Daniel F. Chambliss and Christopher G. Takacs, the authors of our current book, How College Works, have agreed to guide our discussion. If you don’t have the book, it’s not too late. Try your campus library.
From Dan Chambliss:
Effective colleges are multigoal membership institutions, not producers of a single consumer commodity. They aim to integrate students into wide networks of people and activities that offer a host of educational opportunities. The best colleges succeed in doing so. Although smaller colleges may find it easier to produce that sense of membership, even the largest aspire to it: “Be a Longhorn,” prospective University of Texas students are told; “Welcome, new Ducks!” proclaims the University of Oregon’s website.
In Chapter 5, we try to describe how membership—“belonging”—comes about through fairly well-understood social processes of physical congregation, clear focuses of attention, and regular ceremonial activities. Some settings work better than others, but the general principles can be employed all across a campus.
The diagram on Page 93 is the only graphic in the entire book; we had to persuade our publisher to include it. The diagram shows that students in certain activities enjoy network advantages in meeting people and being well connected to their institution. Those students, we found, are more likely to enjoy college and succeed there academically. “Certain activities,” in this case, include singing in the choir and being a writing-center tutor, both of which introduce participants to scores of other students. At other colleges, different activities no doubt prevail.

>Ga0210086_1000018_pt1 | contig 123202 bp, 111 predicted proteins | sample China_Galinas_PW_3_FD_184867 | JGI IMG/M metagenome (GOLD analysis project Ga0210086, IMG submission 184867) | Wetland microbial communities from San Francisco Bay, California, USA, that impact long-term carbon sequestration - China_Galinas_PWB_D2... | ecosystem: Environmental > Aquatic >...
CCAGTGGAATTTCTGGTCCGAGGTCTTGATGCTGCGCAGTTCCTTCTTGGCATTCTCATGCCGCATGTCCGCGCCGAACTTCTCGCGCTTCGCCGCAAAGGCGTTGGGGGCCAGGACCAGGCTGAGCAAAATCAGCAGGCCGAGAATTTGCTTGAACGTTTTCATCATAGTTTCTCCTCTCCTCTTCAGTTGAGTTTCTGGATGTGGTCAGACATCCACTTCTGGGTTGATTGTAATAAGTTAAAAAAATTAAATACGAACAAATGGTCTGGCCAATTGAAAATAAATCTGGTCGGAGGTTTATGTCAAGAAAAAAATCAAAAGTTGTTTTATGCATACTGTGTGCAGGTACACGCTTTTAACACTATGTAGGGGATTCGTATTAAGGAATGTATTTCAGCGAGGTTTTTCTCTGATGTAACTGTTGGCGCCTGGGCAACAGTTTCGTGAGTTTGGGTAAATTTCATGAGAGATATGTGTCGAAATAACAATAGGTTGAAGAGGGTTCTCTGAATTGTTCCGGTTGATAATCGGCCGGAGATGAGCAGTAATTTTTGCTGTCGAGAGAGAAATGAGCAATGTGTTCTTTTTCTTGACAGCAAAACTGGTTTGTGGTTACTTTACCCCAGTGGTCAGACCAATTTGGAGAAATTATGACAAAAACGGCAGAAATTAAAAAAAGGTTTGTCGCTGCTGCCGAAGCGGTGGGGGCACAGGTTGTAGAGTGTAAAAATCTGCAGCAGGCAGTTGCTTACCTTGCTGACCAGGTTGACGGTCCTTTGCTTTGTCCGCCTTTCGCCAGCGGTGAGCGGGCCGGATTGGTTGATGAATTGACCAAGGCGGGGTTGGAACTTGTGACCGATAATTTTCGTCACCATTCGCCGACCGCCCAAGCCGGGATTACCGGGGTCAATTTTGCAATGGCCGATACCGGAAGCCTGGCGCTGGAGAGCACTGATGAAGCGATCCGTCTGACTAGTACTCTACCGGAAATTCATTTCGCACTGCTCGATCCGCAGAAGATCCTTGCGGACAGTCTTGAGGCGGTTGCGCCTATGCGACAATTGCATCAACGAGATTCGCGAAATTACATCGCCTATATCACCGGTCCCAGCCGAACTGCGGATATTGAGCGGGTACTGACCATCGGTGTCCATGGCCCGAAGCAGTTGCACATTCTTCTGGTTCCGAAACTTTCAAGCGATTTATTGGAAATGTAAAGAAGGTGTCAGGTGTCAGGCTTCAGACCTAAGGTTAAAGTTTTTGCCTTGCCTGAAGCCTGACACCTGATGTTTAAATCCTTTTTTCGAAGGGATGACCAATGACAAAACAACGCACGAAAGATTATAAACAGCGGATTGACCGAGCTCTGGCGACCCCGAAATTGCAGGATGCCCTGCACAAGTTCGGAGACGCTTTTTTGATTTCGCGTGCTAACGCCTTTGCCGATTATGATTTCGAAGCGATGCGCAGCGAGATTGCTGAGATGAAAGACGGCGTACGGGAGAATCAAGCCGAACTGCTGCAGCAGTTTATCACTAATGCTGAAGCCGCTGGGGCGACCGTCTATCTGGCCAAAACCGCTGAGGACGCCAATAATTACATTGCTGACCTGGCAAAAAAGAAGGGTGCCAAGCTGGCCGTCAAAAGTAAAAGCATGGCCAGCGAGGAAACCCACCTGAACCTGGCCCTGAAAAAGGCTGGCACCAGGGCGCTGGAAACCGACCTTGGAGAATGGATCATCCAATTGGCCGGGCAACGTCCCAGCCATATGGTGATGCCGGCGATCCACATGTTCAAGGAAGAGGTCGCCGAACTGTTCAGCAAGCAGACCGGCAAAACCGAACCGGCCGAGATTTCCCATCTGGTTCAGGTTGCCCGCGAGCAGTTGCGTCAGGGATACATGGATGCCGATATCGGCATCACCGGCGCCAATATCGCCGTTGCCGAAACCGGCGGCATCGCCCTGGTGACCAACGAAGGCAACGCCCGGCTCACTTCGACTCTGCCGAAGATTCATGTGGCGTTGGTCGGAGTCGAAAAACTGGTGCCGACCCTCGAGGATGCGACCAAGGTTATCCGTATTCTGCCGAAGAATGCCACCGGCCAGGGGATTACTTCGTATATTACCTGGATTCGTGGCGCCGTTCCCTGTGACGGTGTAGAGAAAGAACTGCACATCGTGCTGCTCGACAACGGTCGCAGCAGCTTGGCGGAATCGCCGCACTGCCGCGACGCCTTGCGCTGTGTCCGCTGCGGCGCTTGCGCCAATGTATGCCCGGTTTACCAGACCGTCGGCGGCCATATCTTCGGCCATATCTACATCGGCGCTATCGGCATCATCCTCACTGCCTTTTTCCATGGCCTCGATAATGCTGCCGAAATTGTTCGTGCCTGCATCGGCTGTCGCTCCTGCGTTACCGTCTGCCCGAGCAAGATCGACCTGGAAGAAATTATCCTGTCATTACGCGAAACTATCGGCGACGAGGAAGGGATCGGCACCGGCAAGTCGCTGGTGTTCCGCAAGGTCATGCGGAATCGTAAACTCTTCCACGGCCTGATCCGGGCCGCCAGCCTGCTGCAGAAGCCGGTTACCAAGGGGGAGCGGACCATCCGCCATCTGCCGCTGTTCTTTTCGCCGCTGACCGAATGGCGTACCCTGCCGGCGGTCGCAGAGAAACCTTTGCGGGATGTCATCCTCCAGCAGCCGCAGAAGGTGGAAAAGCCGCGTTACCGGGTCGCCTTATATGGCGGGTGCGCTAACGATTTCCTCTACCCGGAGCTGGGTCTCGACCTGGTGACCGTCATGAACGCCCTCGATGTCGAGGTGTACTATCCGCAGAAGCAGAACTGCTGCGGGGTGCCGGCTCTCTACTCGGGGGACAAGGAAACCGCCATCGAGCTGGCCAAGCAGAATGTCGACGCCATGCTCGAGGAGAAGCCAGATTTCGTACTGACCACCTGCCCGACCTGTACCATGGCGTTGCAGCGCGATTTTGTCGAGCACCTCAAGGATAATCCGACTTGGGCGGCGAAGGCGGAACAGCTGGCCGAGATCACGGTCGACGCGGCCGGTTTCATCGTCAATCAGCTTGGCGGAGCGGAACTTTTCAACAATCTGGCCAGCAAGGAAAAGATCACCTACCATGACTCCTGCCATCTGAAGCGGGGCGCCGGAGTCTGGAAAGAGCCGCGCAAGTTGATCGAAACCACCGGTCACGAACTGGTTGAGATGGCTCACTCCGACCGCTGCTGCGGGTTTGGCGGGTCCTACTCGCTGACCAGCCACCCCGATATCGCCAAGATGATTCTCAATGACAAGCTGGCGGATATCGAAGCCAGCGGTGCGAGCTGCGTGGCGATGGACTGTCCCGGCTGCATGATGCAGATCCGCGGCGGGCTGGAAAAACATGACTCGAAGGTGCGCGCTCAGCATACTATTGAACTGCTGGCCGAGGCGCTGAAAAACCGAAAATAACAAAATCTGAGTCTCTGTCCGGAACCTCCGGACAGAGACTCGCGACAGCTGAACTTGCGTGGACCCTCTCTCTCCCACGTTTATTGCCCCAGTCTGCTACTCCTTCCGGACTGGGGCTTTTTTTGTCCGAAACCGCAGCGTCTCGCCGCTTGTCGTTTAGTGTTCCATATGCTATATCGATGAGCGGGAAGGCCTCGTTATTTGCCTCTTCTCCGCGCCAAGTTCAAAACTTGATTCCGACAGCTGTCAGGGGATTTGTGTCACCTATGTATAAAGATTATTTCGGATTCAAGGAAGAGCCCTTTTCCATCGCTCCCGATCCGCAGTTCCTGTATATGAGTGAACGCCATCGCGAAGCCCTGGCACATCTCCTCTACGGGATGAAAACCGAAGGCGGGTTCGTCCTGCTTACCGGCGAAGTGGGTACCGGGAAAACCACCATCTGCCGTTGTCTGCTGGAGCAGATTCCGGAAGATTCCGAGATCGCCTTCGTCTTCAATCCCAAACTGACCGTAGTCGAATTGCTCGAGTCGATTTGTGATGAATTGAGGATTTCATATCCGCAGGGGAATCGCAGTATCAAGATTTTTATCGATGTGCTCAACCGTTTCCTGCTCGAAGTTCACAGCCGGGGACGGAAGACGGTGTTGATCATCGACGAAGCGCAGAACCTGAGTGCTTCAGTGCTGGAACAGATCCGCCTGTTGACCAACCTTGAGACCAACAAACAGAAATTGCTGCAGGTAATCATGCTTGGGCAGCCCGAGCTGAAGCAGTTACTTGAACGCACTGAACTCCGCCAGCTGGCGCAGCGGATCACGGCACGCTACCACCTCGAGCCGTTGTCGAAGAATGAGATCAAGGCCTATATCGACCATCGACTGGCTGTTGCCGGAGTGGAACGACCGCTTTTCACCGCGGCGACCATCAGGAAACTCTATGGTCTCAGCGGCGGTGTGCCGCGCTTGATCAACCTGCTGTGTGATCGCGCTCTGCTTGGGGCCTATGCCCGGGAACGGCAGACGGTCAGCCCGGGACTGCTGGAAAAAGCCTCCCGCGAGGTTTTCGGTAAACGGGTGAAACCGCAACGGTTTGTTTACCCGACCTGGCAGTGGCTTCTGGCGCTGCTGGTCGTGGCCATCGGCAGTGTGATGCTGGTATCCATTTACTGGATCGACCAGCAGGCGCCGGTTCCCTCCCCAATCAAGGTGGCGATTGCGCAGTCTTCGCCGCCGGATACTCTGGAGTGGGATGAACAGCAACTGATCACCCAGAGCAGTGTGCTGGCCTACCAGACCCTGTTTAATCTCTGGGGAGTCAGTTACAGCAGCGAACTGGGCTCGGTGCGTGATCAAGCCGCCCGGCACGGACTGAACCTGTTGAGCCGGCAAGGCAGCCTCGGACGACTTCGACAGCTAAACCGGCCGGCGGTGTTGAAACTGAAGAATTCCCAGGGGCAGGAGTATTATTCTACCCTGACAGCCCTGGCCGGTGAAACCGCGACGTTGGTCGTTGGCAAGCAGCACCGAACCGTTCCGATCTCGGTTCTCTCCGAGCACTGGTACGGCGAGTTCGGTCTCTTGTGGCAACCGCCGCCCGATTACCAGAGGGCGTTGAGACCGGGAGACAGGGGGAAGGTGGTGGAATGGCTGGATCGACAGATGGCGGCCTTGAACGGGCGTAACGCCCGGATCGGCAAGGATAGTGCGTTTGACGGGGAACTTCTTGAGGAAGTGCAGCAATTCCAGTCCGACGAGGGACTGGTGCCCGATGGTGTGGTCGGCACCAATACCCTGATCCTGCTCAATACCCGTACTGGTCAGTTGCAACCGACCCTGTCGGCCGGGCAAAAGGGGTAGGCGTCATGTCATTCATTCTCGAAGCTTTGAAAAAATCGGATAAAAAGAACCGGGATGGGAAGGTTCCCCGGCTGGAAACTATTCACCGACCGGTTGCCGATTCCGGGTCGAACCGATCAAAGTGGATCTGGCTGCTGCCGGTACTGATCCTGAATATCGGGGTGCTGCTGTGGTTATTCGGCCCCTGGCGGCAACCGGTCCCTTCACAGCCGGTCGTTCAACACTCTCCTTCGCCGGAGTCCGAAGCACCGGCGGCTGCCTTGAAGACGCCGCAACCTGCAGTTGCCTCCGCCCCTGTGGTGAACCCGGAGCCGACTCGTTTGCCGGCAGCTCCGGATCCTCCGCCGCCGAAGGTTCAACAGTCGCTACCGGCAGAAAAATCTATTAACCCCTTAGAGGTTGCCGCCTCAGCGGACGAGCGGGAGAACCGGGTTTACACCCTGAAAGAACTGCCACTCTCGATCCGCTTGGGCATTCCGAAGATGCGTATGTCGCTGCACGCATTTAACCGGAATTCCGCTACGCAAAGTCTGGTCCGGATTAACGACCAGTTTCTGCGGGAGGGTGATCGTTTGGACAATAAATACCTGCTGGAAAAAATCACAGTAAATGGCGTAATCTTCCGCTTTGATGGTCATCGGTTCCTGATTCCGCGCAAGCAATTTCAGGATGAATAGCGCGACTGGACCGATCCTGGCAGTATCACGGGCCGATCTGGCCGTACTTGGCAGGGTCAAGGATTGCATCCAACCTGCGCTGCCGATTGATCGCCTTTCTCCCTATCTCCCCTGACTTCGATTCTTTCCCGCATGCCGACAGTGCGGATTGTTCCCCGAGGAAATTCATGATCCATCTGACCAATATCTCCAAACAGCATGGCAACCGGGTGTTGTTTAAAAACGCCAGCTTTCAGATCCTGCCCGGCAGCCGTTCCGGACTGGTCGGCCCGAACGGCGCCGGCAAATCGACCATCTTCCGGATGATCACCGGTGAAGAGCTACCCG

From Chris Takacs:
The “social life” of college students is regularly maligned by education researchers, faculty members, and administrators alike. Considered a distraction from academic work, “social life” is used as a kind of blanket term that encompasses a range of student behavior—everything from huge parties to hanging out in a dormitory room with a friend.
The term means something different to students. For most students in our study, “social life” meant parties, plain and simple. Students regularly complained about the lack of social life on the campus—the parties were always in the same place, with the same people.
But it was clear to us that it wasn’t just parties that mattered to students. There was an entire range of background socializing going on that was so taken for granted it wasn’t really even acknowledged. Students constantly talked about their friends, roommates, dormmates, classmates, and teammates in interviews, and it became clear to us that there were many layers to students’ social worlds, and understanding them was important.
In Chapter 5 we address several of those layers, examining students’ social networks (who they know, and how well), the campus community as a whole and what it means to “belong” to it, and clusters of students (“micro-communities”) that form around particular organizations, dorms, and sports. We were interested in understanding what, if anything, students’ social lives contributed to their college experience, as well as their academic and intellectual lives.
We found that students who had a few close friends, a faculty mentor (or something approaching a mentoring relationship), and a broader network of acquaintances (not close friends, but people you say hi to, know by name, and talk to now and then) were far more likely to report having a rewarding college experience. They also tended to be more academically engaged, especially when they developed a mentoring relationship with a professor.
Social life isn’t all about parties and drinking, nor is it all a distraction from academics. For students, having a baseline social life at college keeps them emotionally engaged, and provides them with the day-to-day motivation to both persist at college and thrive in it. Certainly, many students put their social life ahead of academics. However, the solution isn’t to dismiss social life altogether, but instead to distinguish between what in students’ social lives is destructive to their college experience and academics, and what can be productive, or even vital to it.